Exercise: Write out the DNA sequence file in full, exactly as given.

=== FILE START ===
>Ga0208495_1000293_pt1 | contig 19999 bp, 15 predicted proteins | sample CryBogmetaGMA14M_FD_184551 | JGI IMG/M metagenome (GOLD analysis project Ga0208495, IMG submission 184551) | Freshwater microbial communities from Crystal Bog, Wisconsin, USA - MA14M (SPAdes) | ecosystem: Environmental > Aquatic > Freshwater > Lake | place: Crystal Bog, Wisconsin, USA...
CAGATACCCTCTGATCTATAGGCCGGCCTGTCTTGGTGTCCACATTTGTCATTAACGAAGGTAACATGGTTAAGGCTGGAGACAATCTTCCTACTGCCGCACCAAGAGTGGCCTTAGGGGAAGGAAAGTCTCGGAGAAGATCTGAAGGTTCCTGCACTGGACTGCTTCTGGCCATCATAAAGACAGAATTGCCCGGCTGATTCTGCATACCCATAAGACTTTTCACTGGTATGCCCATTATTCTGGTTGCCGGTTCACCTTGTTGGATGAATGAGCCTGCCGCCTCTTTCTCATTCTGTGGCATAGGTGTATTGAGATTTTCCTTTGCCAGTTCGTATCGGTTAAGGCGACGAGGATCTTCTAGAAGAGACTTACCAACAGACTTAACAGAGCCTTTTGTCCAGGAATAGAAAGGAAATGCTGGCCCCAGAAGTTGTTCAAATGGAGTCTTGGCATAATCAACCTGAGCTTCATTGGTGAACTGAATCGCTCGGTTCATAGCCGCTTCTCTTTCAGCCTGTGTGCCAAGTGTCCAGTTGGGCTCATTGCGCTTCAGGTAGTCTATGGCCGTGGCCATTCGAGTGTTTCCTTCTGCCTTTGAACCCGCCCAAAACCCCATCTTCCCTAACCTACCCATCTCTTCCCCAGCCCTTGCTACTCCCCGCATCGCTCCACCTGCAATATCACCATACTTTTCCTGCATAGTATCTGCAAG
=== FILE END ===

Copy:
>Ga0208495_1000293_pt1 | contig 19999 bp, 15 predicted proteins | sample CryBogmetaGMA14M_FD_184551 | JGI IMG/M metagenome (GOLD analysis project Ga0208495, IMG submission 184551) | Freshwater microbial communities from Crystal Bog, Wisconsin, USA - MA14M (SPAdes) | ecosystem: Environmental > Aquatic > Freshwater > Lake | place: Crystal Bog, Wisconsin, USA...
CAGATACCCTCTGATCTATAGGCCGGCCTGTCTTGGTGTCCACATTTGTCATTAACGAAGGTAACATGGTTAAGGCTGGAGACAATCTTCCTACTGCCGCACCAAGAGTGGCCTTAGGGGAAGGAAAGTCTCGGAGAAGATCTGAAGGTTCCTGCACTGGACTGCTTCTGGCCATCATAAAGACAGAATTGCCCGGCTGATTCTGCATACCCATAAGACTTTTCACTGGTATGCCCATTATTCTGGTTGCCGGTTCACCTTGTTGGATGAATGAGCCTGCCGCCTCTTTCTCATTCTGTGGCATAGGTGTATTGAGATTTTCCTTTGCCAGTTCGTATCGGTTAAGGCGACGAGGATCTTCTAGAAGAGACTTACCAACAGACTTAACAGAGCCTTTTGTCCAGGAATAGAAAGGAAATGCTGGCCCCAGAAGTTGTTCAAATGGAGTCTTGGCATAATCAACCTGAGCTTCATTGGTGAACTGAATCGCTCGGTTCATAGCCGCTTCTCTTTCAGCCTGTGTGCCAAGTGTCCAGTTGGGCTCATTGCGCTTCAGGTAGTCTATGGCCGTGGCCATTCGAGTGTTTCCTTCTGCCTTTGAACCCGCCCAAAACCCCATCTTCCCTAACCTACCCATCTCTTCCCCAGCCCTTGCTACTCCCCGCATCGCTCCACCTGCAATATCACCATACTTTTCCTGCATAGTATCTGCAAG